A vital consideration point in a sustainable professional environment is learning to control the technology in our surroundings. The way our digital tools have permeated our lives is not always seen as a positive thing.

By being constantly connected, the notifications we receive through our smart devices can become intrusive and a disturbance to our biological clock, especially our sleep cycles and concentration capacities.

Technology has been proven to be addictive, and without control we can experience so-called tech fatigue, where our minds are never at rest. It is this more addictive aspect of technology that is perhaps at the core of the challenges of balancing our work lives, since our inboxes are always with us through our smartphones and laptops. In Scandinavia, tech fatigue is a problem that has been addressed in many ways. For example, in 2011, Sweden’s largest telecom provider TeliaSonera launched a free downloadable programme that enabled customers to disable the Internet for a set period of time. TeliaSonera also set up Internet-free zones in several public locations across Sweden during vacation time. On a global scale, there is a multitude of smartphoneapps for wellness, ranging in functions from meditation to actually turning all other apps off in order to create the solitude and peace we seem to seek.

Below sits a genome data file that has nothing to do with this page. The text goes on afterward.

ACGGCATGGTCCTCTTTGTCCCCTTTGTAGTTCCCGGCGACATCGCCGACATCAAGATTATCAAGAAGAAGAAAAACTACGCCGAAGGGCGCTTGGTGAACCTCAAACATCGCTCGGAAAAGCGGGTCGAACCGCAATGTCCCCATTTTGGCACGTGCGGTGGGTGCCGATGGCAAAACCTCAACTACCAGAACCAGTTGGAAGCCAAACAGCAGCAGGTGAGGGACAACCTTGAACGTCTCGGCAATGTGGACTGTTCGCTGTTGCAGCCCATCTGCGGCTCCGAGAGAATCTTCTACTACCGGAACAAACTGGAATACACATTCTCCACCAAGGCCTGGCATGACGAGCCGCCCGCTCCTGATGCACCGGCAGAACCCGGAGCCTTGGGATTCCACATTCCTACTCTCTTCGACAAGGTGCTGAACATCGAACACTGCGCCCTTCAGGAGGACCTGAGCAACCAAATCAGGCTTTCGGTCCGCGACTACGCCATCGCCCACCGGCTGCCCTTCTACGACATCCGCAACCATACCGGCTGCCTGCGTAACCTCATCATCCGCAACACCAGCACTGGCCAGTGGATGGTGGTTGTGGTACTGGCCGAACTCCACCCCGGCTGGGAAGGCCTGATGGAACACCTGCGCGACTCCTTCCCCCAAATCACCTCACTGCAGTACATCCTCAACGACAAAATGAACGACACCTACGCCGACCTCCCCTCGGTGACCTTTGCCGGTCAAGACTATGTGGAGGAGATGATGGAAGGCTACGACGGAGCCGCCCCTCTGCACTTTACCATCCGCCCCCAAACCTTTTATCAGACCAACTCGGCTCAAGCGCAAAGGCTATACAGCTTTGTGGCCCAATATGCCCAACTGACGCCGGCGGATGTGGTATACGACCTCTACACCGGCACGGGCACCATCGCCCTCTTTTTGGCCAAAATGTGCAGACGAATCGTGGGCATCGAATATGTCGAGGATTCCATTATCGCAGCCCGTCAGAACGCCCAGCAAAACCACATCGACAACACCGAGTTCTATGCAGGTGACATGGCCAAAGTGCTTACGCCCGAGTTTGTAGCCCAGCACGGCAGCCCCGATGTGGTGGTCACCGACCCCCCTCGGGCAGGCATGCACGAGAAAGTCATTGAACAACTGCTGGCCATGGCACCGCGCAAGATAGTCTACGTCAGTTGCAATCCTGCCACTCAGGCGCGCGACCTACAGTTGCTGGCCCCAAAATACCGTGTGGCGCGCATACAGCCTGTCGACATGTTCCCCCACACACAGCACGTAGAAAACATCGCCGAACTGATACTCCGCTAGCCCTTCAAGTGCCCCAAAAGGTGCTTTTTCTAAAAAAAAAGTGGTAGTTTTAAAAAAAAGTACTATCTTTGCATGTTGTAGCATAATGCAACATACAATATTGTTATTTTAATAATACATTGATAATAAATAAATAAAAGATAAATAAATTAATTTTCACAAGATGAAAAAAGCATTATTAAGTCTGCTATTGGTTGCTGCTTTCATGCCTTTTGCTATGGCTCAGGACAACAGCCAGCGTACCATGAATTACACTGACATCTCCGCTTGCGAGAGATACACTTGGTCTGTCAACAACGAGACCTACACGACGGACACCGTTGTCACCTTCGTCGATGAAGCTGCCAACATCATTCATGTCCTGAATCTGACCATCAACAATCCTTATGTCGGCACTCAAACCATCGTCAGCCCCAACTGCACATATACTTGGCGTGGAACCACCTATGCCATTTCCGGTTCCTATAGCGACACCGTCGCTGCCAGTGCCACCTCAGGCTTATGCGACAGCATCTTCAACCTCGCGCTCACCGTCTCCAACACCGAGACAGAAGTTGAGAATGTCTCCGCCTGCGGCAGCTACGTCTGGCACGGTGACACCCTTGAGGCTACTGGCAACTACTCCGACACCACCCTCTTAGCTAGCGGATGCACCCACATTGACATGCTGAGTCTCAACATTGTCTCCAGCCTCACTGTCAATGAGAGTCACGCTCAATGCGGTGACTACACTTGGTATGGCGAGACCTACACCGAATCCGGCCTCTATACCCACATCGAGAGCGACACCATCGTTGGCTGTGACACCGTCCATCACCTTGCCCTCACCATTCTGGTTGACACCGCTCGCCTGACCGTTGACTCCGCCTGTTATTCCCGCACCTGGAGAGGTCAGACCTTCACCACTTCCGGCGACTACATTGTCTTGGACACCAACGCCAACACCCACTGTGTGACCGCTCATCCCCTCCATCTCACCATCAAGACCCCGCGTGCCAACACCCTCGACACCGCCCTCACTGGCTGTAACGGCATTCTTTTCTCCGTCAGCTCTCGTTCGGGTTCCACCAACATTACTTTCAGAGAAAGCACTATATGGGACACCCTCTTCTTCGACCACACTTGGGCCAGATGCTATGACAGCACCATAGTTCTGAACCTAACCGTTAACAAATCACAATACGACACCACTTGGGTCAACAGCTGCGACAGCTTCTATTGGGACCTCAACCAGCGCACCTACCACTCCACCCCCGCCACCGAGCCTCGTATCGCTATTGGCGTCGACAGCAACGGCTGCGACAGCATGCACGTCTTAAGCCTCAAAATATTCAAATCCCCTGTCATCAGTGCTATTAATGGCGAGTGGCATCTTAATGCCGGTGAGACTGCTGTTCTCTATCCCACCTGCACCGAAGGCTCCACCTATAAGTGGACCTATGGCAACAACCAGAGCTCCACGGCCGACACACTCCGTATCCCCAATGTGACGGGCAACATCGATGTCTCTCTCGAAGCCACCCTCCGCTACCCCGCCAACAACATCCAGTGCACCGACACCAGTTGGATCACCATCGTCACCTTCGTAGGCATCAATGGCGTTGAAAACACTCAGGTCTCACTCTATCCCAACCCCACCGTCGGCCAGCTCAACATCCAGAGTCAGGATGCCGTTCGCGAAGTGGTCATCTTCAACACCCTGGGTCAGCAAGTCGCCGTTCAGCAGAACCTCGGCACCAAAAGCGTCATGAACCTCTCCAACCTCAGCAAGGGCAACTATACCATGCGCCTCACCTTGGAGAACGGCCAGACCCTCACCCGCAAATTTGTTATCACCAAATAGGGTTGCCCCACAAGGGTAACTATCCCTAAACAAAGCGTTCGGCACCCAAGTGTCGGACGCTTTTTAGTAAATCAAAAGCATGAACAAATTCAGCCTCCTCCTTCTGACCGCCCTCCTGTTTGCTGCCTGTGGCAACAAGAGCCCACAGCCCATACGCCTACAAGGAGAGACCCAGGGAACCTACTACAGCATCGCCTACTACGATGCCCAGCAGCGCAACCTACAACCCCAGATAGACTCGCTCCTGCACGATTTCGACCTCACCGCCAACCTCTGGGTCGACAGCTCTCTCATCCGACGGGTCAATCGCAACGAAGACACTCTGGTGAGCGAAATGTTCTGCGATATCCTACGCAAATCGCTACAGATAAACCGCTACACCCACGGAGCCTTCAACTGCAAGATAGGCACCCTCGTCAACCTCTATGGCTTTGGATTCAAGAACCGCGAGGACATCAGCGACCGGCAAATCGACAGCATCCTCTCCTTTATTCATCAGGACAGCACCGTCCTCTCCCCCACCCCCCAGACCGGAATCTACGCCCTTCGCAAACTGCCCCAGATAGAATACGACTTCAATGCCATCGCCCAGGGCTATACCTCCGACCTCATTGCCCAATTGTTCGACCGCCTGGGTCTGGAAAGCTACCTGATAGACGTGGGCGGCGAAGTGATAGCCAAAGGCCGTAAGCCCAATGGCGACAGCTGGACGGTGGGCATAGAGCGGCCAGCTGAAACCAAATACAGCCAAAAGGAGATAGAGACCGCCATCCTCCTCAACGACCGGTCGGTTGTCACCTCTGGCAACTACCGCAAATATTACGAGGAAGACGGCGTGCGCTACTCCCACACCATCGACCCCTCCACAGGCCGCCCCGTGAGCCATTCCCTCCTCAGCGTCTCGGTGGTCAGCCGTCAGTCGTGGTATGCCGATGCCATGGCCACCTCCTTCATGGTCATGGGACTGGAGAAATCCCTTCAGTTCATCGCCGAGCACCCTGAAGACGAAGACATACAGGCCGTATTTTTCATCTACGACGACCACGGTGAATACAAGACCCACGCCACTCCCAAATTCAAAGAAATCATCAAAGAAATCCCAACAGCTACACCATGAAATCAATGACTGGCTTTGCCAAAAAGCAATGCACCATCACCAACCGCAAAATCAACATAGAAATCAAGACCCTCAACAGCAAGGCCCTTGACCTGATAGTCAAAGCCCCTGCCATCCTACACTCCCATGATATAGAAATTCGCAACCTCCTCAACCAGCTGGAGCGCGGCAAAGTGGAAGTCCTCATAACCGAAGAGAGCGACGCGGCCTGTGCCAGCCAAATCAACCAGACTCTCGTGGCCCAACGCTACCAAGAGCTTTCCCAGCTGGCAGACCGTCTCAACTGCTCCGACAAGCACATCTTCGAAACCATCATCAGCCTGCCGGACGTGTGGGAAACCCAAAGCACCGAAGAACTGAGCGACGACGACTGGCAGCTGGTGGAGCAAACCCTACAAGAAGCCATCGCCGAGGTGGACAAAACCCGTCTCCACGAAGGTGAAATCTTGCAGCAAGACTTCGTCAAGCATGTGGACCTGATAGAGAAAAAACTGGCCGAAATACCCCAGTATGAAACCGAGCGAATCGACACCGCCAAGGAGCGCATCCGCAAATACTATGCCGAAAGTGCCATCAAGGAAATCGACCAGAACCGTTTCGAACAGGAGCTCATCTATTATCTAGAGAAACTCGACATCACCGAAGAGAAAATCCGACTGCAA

Tech fatigue not just creates tension between home and work life – over immersion in technology is a problem during traditional work hours as well. The email inbox pop-up, instant messages, smartphone apps and social media are all distractions that prevent us from concentrating on focused tasks, or interrupt us whilst in meetings. Surprisingly, even some of the most highest ranked tech digerati share this problem with the average technology user. At Google, for example, a culture has evolved where meetings are defined as being laptop-free or not and longhand note writing is preferred to typing notes digitally.

I don’t bring computers to meetings anymore. I usually bring notebooks. I find the notebook and the sense of longhand writing inspires a different cognitive style than tapping away at a keyboard.

Nicklas Lundblad, Director Of Public Policy And Government Relations, Google

The realisation that tech fatigue is in fact a very real problem with very real consequences, and is hard to master, has perhaps been a major factor to employers deciding to create workplaces where technology is less visible and home interior decorating influences design choices. This trend is however not a matter of rejecting digital for the sake of analogue, but of understanding that the rhythm of work needs a combination of practices and environments fit for a variation of thinking processes. In the future, workplace design will create a balance between products and environments that leads to a more heterogeneous workplace for less tech fatigue.

This article has been taken from the Kinnarps Trend Report 2015. Click here to download the full research paper.